API Standard 560 is an internationally recognised code which defines the design of Fired Heaters. Most of the heaters built in recent years, will fit into one of the 3 main design configurations:
- Vertical Cylindrical (Vertical Serpentine coils arranged within a cylindrical firing section)
- Cabin Heater (Horizontal radiant coils within a firing box)
- Box Heater (Vertical radiant coils within a firing box)
Each of the designs mentioned above may have multiple radiant firing zones, depending upon the amount of energy required by the feedstock process.
(Please note: there are other configuration of API heaters, however, these aren't discussed within this article)
The fired heater design layout is determined during the early calculation stages and will largely depend upon the amount of energy required, the type of process (feedstock) fluid and the physical footprint constraints. We'll take a quick overview for some of the most common uses of each type.'
Vertical Cylindrical Fired Heater Design
These are perhaps the most common fired heater design in recent years, likely due to their cost efficient layout, relative ease of transportation and smaller footprint.
Vertical cylindrical heaters are commonly used for utility feedstocks such as Thermal Oils and Ethylene Glycol, but are also used for Reboiler and Reactor Feed services.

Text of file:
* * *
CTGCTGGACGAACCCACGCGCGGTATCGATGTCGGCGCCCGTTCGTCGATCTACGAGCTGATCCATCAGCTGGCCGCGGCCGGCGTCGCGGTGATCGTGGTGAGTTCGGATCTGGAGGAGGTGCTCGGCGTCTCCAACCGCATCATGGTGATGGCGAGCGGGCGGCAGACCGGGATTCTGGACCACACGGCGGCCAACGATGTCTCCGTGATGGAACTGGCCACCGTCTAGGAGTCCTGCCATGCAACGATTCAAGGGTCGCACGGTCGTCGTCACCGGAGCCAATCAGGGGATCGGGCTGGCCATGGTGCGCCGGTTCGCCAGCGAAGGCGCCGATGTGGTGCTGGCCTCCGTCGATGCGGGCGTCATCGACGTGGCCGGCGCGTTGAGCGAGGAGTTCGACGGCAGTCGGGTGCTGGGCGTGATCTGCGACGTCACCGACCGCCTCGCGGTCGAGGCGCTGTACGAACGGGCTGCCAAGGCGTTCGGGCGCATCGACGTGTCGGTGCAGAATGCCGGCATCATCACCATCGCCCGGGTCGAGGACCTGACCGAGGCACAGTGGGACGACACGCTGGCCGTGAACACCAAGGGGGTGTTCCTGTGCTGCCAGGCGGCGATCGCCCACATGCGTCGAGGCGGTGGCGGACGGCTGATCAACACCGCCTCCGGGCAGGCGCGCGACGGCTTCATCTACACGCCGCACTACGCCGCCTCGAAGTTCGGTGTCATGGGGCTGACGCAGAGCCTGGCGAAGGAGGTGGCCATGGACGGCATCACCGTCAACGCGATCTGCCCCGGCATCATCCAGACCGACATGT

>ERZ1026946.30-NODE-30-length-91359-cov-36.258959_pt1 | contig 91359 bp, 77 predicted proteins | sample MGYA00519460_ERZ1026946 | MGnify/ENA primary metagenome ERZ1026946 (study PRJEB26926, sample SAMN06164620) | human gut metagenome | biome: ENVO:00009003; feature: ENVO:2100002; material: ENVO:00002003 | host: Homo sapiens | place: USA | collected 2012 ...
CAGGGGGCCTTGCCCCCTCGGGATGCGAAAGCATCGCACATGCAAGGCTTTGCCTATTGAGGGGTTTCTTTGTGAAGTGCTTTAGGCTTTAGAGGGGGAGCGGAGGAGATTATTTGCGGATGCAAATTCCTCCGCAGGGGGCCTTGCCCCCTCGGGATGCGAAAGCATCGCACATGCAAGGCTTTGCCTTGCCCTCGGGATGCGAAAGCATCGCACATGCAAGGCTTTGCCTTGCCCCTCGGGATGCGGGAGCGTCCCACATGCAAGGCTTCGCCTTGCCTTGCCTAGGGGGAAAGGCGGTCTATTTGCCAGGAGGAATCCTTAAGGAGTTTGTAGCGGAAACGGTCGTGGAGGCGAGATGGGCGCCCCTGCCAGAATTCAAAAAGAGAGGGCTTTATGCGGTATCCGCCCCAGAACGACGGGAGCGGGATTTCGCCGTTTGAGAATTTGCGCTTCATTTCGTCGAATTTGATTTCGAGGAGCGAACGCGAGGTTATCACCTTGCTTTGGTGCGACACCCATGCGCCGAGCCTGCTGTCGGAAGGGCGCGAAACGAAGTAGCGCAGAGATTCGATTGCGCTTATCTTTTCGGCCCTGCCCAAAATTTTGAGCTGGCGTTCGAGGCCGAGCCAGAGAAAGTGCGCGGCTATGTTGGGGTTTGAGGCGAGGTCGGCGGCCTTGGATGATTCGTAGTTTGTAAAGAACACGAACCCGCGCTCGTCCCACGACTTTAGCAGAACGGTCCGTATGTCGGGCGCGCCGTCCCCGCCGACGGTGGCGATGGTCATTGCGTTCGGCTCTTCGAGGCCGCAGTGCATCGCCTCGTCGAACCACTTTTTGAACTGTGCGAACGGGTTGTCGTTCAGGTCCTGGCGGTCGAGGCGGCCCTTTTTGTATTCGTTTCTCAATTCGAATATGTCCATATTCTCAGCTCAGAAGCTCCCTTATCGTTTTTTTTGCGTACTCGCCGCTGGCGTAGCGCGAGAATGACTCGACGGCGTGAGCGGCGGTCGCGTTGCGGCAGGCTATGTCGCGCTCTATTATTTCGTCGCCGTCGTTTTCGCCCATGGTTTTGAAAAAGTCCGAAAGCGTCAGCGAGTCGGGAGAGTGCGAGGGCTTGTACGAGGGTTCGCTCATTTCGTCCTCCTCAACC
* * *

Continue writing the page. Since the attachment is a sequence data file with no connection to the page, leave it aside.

With most of the refractory surface inside the heater being shielded with coils, contributes to the cost efficiency of the layout and smaller footprint in comparison to the other fired heater design options.
Cabin Fired Heater Design
This design of fired heater is often the preferred choice for crude feedstock process fluids. The horizontal coils means that the process fluid can be readily drained for maintenance and cleaning activities.
The ability to readily drain and clean tubes is an important maintenance activity for Crude Heaters, as a internal coke / fouling layer deposit inside the tubes during operation.
The Cabin Heater design is typically characterised by wall mounted coils along the longest side of the firing box, with the end walls left clear for viewing ports.
Cabin heaters are also inherently more capable to mount larger convection sections than VC heaters, which can be a preferred when designing fired heaters with larger duties.
Box Fired Heater Design
This design of fired heater is probably less common than the preceding two, but can be used to somewhat to merge the benefits of the VC and Cabin designs.
For example, similarly with Cabin heaters, the Box Heater design is also inherently capable to mount larger convection sections to accommodate large duty requirements. In addition, similarly with VC heaters, the Box Fired Heater design also benefits from a cost efficient tube support configuration.
However, one of the downsides of having vertical tubes is that the process fluid is not readily drainable, which can be a very important requirement for fluids that are prone to coking.
If you'd like to learn more about the subjects discussed within this article, or need any assistance with your project, please feel free to get in touch